Arguing with the Storm: Stories by Yiddish Women Writers.


232 pages
ISBN 978-1-894549-63-9
DDC C839'.1301089287





Edited by Rhea Tregebov
Reviewed by Susan Merskey

Susan Merskey is freelance writer in London, Ontario.


A worldwide effort to renew interest in Yiddish language and literature has been in progress since the 1980s. Academic courses are being offered and reading circles have sprung up in various centres, especially among senior citizens who may have spoken Yiddish in their youth. One such group has been active in Winnipeg since 2000, and it is from the work of this group that the present volume was born.


Arguing with the Storm brings together 14 stories by nine different writers. The authors—Bryna Bercovitch, Rochel Broches, Paula Frankel-Zaltzman, Fume Halpern, Sarah Hamer-Jacklyn, Malka Lee, Rikuda Potash, Chava Rosenfarb and Anne Viderman—were born in the late 19th or early 20th century in Eastern Europe. Twelve of them, of whom Chava Rosenfarb is the only one still living, eventually moved to North America. Rikuda Potash moved to Palestine in 1934, while Rochel Broches died in the Minsk Ghetto in 1942.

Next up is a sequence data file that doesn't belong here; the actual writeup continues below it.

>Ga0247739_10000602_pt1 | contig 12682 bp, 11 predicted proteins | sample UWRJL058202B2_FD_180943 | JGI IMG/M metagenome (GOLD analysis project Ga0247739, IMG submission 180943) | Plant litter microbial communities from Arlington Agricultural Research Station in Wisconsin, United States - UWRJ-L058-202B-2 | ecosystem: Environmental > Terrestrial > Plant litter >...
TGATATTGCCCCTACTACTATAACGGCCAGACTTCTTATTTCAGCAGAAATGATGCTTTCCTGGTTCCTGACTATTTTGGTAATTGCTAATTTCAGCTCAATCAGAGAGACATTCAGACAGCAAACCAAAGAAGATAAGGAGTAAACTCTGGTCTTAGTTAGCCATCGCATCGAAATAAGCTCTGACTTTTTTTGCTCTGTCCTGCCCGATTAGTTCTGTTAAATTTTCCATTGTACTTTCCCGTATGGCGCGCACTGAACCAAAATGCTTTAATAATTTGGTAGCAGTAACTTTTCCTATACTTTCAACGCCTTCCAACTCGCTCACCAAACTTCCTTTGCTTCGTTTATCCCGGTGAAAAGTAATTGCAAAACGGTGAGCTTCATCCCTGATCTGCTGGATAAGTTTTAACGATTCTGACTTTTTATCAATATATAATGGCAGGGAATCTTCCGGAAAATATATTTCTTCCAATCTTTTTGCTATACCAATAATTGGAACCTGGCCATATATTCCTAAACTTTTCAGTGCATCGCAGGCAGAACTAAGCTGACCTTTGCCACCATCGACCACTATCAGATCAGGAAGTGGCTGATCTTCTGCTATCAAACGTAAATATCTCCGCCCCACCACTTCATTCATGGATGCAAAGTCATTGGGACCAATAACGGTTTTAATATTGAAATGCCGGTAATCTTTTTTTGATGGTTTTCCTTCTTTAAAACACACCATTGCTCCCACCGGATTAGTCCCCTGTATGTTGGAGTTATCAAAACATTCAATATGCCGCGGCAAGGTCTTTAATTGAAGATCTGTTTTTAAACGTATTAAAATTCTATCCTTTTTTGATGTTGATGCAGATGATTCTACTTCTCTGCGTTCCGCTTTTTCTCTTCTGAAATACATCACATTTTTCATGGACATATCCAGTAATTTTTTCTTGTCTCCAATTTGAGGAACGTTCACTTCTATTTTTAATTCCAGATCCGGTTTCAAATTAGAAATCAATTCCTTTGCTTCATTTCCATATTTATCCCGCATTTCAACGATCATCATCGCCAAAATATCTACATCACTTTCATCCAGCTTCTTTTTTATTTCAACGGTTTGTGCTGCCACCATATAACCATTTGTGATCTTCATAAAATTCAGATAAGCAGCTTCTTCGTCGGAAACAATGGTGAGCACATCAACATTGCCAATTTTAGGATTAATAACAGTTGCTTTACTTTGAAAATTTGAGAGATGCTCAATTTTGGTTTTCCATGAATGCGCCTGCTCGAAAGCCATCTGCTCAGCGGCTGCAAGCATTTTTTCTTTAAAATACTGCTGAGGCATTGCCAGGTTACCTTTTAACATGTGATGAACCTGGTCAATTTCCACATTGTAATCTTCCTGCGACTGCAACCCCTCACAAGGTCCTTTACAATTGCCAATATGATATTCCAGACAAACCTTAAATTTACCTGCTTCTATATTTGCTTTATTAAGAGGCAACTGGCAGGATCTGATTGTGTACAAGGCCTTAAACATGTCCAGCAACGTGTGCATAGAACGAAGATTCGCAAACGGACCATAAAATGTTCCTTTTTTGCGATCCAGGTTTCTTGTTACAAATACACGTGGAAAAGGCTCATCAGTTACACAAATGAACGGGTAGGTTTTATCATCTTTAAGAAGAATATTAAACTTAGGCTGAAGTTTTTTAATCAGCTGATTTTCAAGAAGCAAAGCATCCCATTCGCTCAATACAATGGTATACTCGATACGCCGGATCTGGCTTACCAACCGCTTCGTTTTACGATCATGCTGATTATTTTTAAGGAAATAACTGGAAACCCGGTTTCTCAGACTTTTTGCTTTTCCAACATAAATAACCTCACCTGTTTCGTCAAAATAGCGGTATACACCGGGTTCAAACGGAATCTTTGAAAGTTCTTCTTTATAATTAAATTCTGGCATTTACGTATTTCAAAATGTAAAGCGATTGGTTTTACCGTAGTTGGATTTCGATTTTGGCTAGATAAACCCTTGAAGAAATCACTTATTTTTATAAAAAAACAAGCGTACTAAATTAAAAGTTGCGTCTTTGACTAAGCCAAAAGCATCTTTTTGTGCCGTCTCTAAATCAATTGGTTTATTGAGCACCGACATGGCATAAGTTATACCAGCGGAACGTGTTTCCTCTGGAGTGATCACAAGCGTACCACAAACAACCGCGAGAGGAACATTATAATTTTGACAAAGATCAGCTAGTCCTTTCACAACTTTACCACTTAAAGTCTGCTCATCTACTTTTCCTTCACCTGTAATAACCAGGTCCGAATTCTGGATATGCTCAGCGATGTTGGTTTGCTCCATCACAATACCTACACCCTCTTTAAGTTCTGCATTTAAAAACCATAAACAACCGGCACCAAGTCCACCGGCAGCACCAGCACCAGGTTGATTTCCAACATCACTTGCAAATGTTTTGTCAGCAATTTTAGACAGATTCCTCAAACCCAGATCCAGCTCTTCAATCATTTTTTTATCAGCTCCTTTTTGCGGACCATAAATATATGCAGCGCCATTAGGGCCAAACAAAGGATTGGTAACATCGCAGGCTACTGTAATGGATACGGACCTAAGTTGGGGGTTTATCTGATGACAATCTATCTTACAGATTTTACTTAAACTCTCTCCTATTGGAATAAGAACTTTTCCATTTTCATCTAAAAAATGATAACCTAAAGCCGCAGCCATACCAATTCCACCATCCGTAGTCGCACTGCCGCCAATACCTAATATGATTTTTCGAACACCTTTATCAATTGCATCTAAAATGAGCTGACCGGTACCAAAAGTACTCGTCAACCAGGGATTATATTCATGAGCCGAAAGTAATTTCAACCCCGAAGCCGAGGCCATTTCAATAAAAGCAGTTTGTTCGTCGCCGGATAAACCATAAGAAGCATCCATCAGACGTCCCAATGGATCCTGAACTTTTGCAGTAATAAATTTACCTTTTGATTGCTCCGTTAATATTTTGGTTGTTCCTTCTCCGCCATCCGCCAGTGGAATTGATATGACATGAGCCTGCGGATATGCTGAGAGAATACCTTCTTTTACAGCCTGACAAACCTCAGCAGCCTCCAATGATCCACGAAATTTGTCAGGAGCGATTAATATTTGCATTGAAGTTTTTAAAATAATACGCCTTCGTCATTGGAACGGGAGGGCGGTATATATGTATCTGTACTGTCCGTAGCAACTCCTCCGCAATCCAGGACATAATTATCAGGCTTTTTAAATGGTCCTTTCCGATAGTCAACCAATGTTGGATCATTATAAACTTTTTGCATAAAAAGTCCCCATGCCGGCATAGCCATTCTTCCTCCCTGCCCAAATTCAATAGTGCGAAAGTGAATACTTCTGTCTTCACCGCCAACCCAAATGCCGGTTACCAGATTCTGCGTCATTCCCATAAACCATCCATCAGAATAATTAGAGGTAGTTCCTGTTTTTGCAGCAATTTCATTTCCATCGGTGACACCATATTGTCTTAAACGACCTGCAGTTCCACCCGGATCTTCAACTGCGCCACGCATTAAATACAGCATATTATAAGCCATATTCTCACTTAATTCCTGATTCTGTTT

The stories range in time from the early 1900s to the 1970s and in theme from the comic shtetl tale to sharp psychological satire, from Holocaust memoir to the challenges of moving from the Old World to the New. They are grouped by author and prefaced with brief biographies, which are themselves nuggets of Yiddish literary history.


All the stories have their own appeal, though individual readers will have their favourites. My own were Bryna Bercovitch’s memoir “Becoming Revolutionary,” Paula Frankel-Zaltzman’s “A Natural Death,” and Anne Viderman’s “A Fiddle,” while the plight of the small children in Rochel Broches’ “Little Abrahams” conveyed a horror all its own. I would personally have liked to see more Yiddish humour included, but perhaps that is for another volume.


Editor Rhea Trebugov, an award-winning poet and teacher of creative writing, explains that the title for the anthology comes from the poem “My Home” by the Yiddish poet Rachel Korn and hopes that the stories will provide “a window onto the lives they portray.” They should certainly inspire readers to discover more about this little-known area of literature. Recommended.


“Arguing with the Storm: Stories by Yiddish Women Writers.,” Canadian Book Review Annual Online, accessed April 18, 2024,